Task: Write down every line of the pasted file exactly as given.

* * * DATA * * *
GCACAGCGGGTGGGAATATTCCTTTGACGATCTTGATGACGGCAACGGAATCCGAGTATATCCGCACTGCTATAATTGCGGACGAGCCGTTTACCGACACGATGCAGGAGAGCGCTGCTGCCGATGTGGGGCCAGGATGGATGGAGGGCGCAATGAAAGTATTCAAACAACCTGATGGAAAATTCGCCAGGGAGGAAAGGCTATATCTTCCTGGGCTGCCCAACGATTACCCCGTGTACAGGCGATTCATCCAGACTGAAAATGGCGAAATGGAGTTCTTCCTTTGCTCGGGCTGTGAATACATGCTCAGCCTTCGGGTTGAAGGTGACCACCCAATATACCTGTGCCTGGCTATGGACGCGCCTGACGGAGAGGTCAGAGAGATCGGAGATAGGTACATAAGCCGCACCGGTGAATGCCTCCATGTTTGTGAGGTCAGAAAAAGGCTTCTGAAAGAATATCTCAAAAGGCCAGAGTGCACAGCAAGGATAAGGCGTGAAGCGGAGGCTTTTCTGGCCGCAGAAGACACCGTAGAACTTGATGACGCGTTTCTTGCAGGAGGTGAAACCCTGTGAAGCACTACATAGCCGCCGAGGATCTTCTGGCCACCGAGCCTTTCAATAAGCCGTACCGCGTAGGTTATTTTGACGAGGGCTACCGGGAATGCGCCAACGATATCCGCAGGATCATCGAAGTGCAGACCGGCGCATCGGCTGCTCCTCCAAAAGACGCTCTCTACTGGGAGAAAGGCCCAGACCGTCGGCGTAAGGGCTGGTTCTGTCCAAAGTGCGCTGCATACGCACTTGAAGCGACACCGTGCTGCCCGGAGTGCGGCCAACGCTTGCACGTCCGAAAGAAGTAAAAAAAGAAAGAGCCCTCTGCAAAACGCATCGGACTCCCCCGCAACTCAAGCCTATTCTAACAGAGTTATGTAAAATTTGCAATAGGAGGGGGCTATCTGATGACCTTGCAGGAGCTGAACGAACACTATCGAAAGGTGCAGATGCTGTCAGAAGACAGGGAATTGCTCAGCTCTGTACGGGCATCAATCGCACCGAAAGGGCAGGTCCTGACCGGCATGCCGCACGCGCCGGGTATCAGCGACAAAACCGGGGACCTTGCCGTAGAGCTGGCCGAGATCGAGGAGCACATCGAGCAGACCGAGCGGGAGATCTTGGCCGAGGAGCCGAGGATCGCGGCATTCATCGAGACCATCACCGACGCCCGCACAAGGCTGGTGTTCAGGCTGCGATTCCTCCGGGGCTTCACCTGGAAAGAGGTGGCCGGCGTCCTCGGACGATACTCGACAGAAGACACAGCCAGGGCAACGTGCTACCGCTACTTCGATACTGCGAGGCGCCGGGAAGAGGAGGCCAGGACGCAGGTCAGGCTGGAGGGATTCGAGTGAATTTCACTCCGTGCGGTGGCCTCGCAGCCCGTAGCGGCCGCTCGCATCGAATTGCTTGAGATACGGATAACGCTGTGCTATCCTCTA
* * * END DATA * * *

GCACAGCGGGTGGGAATATTCCTTTGACGATCTTGATGACGGCAACGGAATCCGAGTATATCCGCACTGCTATAATTGCGGACGAGCCGTTTACCGACACGATGCAGGAGAGCGCTGCTGCCGATGTGGGGCCAGGATGGATGGAGGGCGCAATGAAAGTATTCAAACAACCTGATGGAAAATTCGCCAGGGAGGAAAGGCTATATCTTCCTGGGCTGCCCAACGATTACCCCGTGTACAGGCGATTCATCCAGACTGAAAATGGCGAAATGGAGTTCTTCCTTTGCTCGGGCTGTGAATACATGCTCAGCCTTCGGGTTGAAGGTGACCACCCAATATACCTGTGCCTGGCTATGGACGCGCCTGACGGAGAGGTCAGAGAGATCGGAGATAGGTACATAAGCCGCACCGGTGAATGCCTCCATGTTTGTGAGGTCAGAAAAAGGCTTCTGAAAGAATATCTCAAAAGGCCAGAGTGCACAGCAAGGATAAGGCGTGAAGCGGAGGCTTTTCTGGCCGCAGAAGACACCGTAGAACTTGATGACGCGTTTCTTGCAGGAGGTGAAACCCTGTGAAGCACTACATAGCCGCCGAGGATCTTCTGGCCACCGAGCCTTTCAATAAGCCGTACCGCGTAGGTTATTTTGACGAGGGCTACCGGGAATGCGCCAACGATATCCGCAGGATCATCGAAGTGCAGACCGGCGCATCGGCTGCTCCTCCAAAAGACGCTCTCTACTGGGAGAAAGGCCCAGACCGTCGGCGTAAGGGCTGGTTCTGTCCAAAGTGCGCTGCATACGCACTTGAAGCGACACCGTGCTGCCCGGAGTGCGGCCAACGCTTGCACGTCCGAAAGAAGTAAAAAAAGAAAGAGCCCTCTGCAAAACGCATCGGACTCCCCCGCAACTCAAGCCTATTCTAACAGAGTTATGTAAAATTTGCAATAGGAGGGGGCTATCTGATGACCTTGCAGGAGCTGAACGAACACTATCGAAAGGTGCAGATGCTGTCAGAAGACAGGGAATTGCTCAGCTCTGTACGGGCATCAATCGCACCGAAAGGGCAGGTCCTGACCGGCATGCCGCACGCGCCGGGTATCAGCGACAAAACCGGGGACCTTGCCGTAGAGCTGGCCGAGATCGAGGAGCACATCGAGCAGACCGAGCGGGAGATCTTGGCCGAGGAGCCGAGGATCGCGGCATTCATCGAGACCATCACCGACGCCCGCACAAGGCTGGTGTTCAGGCTGCGATTCCTCCGGGGCTTCACCTGGAAAGAGGTGGCCGGCGTCCTCGGACGATACTCGACAGAAGACACAGCCAGGGCAACGTGCTACCGCTACTTCGATACTGCGAGGCGCCGGGAAGAGGAGGCCAGGACGCAGGTCAGGCTGGAGGGATTCGAGTGAATTTCACTCCGTGCGGTGGCCTCGCAGCCCGTAGCGGCCGCTCGCATCGAATTGCTTGAGATACGGATAACGCTGTGCTATCCTCTA